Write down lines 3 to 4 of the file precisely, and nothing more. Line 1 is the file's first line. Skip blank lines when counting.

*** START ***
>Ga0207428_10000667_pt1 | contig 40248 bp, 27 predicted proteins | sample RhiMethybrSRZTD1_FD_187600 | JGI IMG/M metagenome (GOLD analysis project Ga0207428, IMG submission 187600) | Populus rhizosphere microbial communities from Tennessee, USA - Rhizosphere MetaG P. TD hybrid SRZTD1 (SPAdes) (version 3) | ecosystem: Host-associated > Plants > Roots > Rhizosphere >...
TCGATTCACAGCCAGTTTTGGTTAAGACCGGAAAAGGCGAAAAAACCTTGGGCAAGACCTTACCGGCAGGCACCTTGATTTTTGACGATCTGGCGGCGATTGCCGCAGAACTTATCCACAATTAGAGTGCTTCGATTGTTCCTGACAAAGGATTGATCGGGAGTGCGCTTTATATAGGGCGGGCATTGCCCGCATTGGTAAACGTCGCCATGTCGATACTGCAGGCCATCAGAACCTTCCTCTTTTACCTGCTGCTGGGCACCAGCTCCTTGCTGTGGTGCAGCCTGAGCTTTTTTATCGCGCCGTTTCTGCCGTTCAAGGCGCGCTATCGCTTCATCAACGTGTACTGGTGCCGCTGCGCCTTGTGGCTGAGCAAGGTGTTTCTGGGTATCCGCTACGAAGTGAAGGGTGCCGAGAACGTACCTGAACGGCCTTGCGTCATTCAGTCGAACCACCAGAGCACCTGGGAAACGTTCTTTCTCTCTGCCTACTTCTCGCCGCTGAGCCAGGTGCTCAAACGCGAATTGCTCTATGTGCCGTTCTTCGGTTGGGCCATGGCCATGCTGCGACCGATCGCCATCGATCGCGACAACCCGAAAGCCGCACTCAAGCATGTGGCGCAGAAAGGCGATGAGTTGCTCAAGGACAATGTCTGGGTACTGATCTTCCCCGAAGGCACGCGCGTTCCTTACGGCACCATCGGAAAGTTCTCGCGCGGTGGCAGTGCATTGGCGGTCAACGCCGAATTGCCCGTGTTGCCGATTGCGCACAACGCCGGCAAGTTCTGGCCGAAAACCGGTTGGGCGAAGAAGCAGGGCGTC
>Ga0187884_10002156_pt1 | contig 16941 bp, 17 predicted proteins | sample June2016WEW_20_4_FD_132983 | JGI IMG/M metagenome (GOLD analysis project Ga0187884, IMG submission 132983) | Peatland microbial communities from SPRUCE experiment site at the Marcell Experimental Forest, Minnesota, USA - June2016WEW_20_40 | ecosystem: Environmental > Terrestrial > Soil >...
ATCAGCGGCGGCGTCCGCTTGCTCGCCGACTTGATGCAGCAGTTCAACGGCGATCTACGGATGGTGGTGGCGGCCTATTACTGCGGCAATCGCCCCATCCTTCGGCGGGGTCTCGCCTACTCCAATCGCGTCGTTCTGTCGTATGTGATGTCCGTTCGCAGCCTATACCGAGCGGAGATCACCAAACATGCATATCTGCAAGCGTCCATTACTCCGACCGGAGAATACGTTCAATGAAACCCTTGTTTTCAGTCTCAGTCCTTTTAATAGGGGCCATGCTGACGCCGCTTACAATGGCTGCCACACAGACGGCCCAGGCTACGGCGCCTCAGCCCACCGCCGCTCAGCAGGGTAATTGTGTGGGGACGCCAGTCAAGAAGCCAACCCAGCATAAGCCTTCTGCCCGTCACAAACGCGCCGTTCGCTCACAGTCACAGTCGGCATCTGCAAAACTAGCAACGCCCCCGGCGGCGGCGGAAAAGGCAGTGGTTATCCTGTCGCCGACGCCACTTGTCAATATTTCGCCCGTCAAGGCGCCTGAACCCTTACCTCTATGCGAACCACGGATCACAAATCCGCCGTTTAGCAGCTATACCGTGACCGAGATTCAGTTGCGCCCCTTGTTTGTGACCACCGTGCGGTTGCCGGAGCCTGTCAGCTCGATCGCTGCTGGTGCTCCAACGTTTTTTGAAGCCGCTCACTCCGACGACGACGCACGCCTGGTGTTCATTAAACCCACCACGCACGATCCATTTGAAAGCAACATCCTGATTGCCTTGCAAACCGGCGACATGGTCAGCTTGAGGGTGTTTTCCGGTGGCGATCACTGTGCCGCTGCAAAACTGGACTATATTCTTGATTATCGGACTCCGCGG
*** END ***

>Ga0187884_10002156_pt1 | contig 16941 bp, 17 predicted proteins | sample June2016WEW_20_4_FD_132983 | JGI IMG/M metagenome (GOLD analysis project Ga0187884, IMG submission 132983) | Peatland microbial communities from SPRUCE experiment site at the Marcell Experimental Forest, Minnesota, USA - June2016WEW_20_40 | ecosystem: Environmental > Terrestrial > Soil >...
ATCAGCGGCGGCGTCCGCTTGCTCGCCGACTTGATGCAGCAGTTCAACGGCGATCTACGGATGGTGGTGGCGGCCTATTACTGCGGCAATCGCCCCATCCTTCGGCGGGGTCTCGCCTACTCCAATCGCGTCGTTCTGTCGTATGTGATGTCCGTTCGCAGCCTATACCGAGCGGAGATCACCAAACATGCATATCTGCAAGCGTCCATTACTCCGACCGGAGAATACGTTCAATGAAACCCTTGTTTTCAGTCTCAGTCCTTTTAATAGGGGCCATGCTGACGCCGCTTACAATGGCTGCCACACAGACGGCCCAGGCTACGGCGCCTCAGCCCACCGCCGCTCAGCAGGGTAATTGTGTGGGGACGCCAGTCAAGAAGCCAACCCAGCATAAGCCTTCTGCCCGTCACAAACGCGCCGTTCGCTCACAGTCACAGTCGGCATCTGCAAAACTAGCAACGCCCCCGGCGGCGGCGGAAAAGGCAGTGGTTATCCTGTCGCCGACGCCACTTGTCAATATTTCGCCCGTCAAGGCGCCTGAACCCTTACCTCTATGCGAACCACGGATCACAAATCCGCCGTTTAGCAGCTATACCGTGACCGAGATTCAGTTGCGCCCCTTGTTTGTGACCACCGTGCGGTTGCCGGAGCCTGTCAGCTCGATCGCTGCTGGTGCTCCAACGTTTTTTGAAGCCGCTCACTCCGACGACGACGCACGCCTGGTGTTCATTAAACCCACCACGCACGATCCATTTGAAAGCAACATCCTGATTGCCTTGCAAACCGGCGACATGGTCAGCTTGAGGGTGTTTTCCGGTGGCGATCACTGTGCCGCTGCAAAACTGGACTATATTCTTGATTATCGGACTCCGCGG